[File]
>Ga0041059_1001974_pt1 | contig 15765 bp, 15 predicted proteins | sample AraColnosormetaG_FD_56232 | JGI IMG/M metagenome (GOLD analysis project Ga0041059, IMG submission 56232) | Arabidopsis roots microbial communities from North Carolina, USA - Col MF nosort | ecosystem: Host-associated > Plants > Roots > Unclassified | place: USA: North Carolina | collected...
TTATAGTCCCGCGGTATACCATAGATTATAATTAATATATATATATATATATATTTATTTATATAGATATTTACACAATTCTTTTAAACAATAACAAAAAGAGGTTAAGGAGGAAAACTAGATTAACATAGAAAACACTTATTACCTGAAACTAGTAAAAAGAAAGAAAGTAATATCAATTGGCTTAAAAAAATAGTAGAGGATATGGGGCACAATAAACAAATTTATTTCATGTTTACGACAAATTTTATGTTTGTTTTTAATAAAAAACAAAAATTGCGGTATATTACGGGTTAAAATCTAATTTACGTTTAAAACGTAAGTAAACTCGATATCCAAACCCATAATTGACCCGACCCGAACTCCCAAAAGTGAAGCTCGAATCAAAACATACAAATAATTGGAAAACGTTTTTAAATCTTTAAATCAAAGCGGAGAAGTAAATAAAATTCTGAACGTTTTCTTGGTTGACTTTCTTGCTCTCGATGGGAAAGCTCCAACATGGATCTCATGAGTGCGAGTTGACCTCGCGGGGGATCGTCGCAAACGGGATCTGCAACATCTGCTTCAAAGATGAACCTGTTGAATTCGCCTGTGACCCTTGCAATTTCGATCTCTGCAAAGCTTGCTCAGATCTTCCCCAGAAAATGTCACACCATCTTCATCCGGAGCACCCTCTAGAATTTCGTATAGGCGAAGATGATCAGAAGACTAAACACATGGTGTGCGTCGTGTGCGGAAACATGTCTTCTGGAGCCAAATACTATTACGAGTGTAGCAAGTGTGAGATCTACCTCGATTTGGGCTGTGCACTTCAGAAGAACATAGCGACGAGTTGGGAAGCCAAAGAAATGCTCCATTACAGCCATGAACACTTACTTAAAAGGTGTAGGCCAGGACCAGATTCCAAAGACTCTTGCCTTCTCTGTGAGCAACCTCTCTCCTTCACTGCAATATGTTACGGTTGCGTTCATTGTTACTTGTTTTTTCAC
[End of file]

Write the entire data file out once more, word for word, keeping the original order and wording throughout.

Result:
>Ga0041059_1001974_pt1 | contig 15765 bp, 15 predicted proteins | sample AraColnosormetaG_FD_56232 | JGI IMG/M metagenome (GOLD analysis project Ga0041059, IMG submission 56232) | Arabidopsis roots microbial communities from North Carolina, USA - Col MF nosort | ecosystem: Host-associated > Plants > Roots > Unclassified | place: USA: North Carolina | collected...
TTATAGTCCCGCGGTATACCATAGATTATAATTAATATATATATATATATATATTTATTTATATAGATATTTACACAATTCTTTTAAACAATAACAAAAAGAGGTTAAGGAGGAAAACTAGATTAACATAGAAAACACTTATTACCTGAAACTAGTAAAAAGAAAGAAAGTAATATCAATTGGCTTAAAAAAATAGTAGAGGATATGGGGCACAATAAACAAATTTATTTCATGTTTACGACAAATTTTATGTTTGTTTTTAATAAAAAACAAAAATTGCGGTATATTACGGGTTAAAATCTAATTTACGTTTAAAACGTAAGTAAACTCGATATCCAAACCCATAATTGACCCGACCCGAACTCCCAAAAGTGAAGCTCGAATCAAAACATACAAATAATTGGAAAACGTTTTTAAATCTTTAAATCAAAGCGGAGAAGTAAATAAAATTCTGAACGTTTTCTTGGTTGACTTTCTTGCTCTCGATGGGAAAGCTCCAACATGGATCTCATGAGTGCGAGTTGACCTCGCGGGGGATCGTCGCAAACGGGATCTGCAACATCTGCTTCAAAGATGAACCTGTTGAATTCGCCTGTGACCCTTGCAATTTCGATCTCTGCAAAGCTTGCTCAGATCTTCCCCAGAAAATGTCACACCATCTTCATCCGGAGCACCCTCTAGAATTTCGTATAGGCGAAGATGATCAGAAGACTAAACACATGGTGTGCGTCGTGTGCGGAAACATGTCTTCTGGAGCCAAATACTATTACGAGTGTAGCAAGTGTGAGATCTACCTCGATTTGGGCTGTGCACTTCAGAAGAACATAGCGACGAGTTGGGAAGCCAAAGAAATGCTCCATTACAGCCATGAACACTTACTTAAAAGGTGTAGGCCAGGACCAGATTCCAAAGACTCTTGCCTTCTCTGTGAGCAACCTCTCTCCTTCACTGCAATATGTTACGGTTGCGTTCATTGTTACTTGTTTTTTCAC